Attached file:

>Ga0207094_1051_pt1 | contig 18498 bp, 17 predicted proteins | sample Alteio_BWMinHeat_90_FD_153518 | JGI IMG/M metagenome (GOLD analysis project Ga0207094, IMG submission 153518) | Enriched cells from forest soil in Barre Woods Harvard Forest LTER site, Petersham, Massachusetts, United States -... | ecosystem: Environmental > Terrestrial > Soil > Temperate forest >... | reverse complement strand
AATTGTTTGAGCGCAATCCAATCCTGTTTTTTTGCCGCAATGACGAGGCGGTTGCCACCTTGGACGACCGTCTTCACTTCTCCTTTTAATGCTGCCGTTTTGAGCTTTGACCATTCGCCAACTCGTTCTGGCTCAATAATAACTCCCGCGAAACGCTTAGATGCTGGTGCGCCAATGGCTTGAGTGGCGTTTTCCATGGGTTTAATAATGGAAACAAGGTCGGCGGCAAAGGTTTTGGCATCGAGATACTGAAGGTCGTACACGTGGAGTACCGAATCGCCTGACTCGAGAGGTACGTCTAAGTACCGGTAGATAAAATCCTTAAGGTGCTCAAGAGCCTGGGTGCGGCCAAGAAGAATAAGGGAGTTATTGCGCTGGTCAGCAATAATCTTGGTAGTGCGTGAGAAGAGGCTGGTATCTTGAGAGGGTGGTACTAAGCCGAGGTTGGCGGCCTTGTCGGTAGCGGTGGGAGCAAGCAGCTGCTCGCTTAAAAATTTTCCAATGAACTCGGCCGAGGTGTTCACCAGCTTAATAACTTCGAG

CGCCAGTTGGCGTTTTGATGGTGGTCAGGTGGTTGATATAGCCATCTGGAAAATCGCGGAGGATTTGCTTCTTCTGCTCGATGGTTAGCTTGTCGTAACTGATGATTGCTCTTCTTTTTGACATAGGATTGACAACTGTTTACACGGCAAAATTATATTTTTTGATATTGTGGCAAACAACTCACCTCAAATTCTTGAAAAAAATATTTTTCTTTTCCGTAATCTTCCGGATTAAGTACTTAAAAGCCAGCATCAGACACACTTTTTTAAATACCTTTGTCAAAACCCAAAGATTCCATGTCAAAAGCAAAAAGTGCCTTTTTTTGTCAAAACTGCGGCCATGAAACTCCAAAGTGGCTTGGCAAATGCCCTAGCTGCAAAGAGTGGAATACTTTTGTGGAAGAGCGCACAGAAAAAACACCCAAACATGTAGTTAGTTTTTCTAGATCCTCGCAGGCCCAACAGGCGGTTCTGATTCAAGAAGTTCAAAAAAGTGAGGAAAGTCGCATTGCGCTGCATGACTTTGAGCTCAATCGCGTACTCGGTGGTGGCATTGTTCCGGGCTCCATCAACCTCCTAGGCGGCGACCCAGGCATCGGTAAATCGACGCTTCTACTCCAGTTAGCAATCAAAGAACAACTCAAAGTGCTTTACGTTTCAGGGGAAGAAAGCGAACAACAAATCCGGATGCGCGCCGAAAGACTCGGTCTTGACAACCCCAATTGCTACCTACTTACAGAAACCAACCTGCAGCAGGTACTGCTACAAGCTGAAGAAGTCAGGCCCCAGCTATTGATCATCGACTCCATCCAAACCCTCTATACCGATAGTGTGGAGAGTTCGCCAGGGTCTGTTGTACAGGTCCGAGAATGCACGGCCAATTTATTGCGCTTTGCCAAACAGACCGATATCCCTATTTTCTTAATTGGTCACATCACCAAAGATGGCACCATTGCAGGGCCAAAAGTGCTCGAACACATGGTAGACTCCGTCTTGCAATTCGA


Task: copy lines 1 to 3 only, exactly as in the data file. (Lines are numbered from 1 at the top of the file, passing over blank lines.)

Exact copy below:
>Ga0207094_1051_pt1 | contig 18498 bp, 17 predicted proteins | sample Alteio_BWMinHeat_90_FD_153518 | JGI IMG/M metagenome (GOLD analysis project Ga0207094, IMG submission 153518) | Enriched cells from forest soil in Barre Woods Harvard Forest LTER site, Petersham, Massachusetts, United States -... | ecosystem: Environmental > Terrestrial > Soil > Temperate forest >... | reverse complement strand
AATTGTTTGAGCGCAATCCAATCCTGTTTTTTTGCCGCAATGACGAGGCGGTTGCCACCTTGGACGACCGTCTTCACTTCTCCTTTTAATGCTGCCGTTTTGAGCTTTGACCATTCGCCAACTCGTTCTGGCTCAATAATAACTCCCGCGAAACGCTTAGATGCTGGTGCGCCAATGGCTTGAGTGGCGTTTTCCATGGGTTTAATAATGGAAACAAGGTCGGCGGCAAAGGTTTTGGCATCGAGATACTGAAGGTCGTACACGTGGAGTACCGAATCGCCTGACTCGAGAGGTACGTCTAAGTACCGGTAGATAAAATCCTTAAGGTGCTCAAGAGCCTGGGTGCGGCCAAGAAGAATAAGGGAGTTATTGCGCTGGTCAGCAATAATCTTGGTAGTGCGTGAGAAGAGGCTGGTATCTTGAGAGGGTGGTACTAAGCCGAGGTTGGCGGCCTTGTCGGTAGCGGTGGGAGCAAGCAGCTGCTCGCTTAAAAATTTTCCAATGAACTCGGCCGAGGTGTTCACCAGCTTAATAACTTCGAG

CGCCAGTTGGCGTTTTGATGGTGGTCAGGTGGTTGATATAGCCATCTGGAAAATCGCGGAGGATTTGCTTCTTCTGCTCGATGGTTAGCTTGTCGTAACTGATGATTGCTCTTCTTTTTGACATAGGATTGACAACTGTTTACACGGCAAAATTATATTTTTTGATATTGTGGCAAACAACTCACCTCAAATTCTTGAAAAAAATATTTTTCTTTTCCGTAATCTTCCGGATTAAGTACTTAAAAGCCAGCATCAGACACACTTTTTTAAATACCTTTGTCAAAACCCAAAGATTCCATGTCAAAAGCAAAAAGTGCCTTTTTTTGTCAAAACTGCGGCCATGAAACTCCAAAGTGGCTTGGCAAATGCCCTAGCTGCAAAGAGTGGAATACTTTTGTGGAAGAGCGCACAGAAAAAACACCCAAACATGTAGTTAGTTTTTCTAGATCCTCGCAGGCCCAACAGGCGGTTCTGATTCAAGAAGTTCAAAAAAGTGAGGAAAGTCGCATTGCGCTGCATGACTTTGAGCTCAATCGCGTACTCGGTGGTGGCATTGTTCCGGGCTCCATCAACCTCCTAGGCGGCGACCCAGGCATCGGTAAATCGACGCTTCTACTCCAGTTAGCAATCAAAGAACAACTCAAAGTGCTTTACGTTTCAGGGGAAGAAAGCGAACAACAAATCCGGATGCGCGCCGAAAGACTCGGTCTTGACAACCCCAATTGCTACCTACTTACAGAAACCAACCTGCAGCAGGTACTGCTACAAGCTGAAGAAGTCAGGCCCCAGCTATTGATCATCGACTCCATCCAAACCCTCTATACCGATAGTGTGGAGAGTTCGCCAGGGTCTGTTGTACAGGTCCGAGAATGCACGGCCAATTTATTGCGCTTTGCCAAACAGACCGATATCCCTATTTTCTTAATTGGTCACATCACCAAAGATGGCACCATTGCAGGGCCAAAAGTGCTCGAACACATGGTAGACTCCGTCTTGCAATTCGA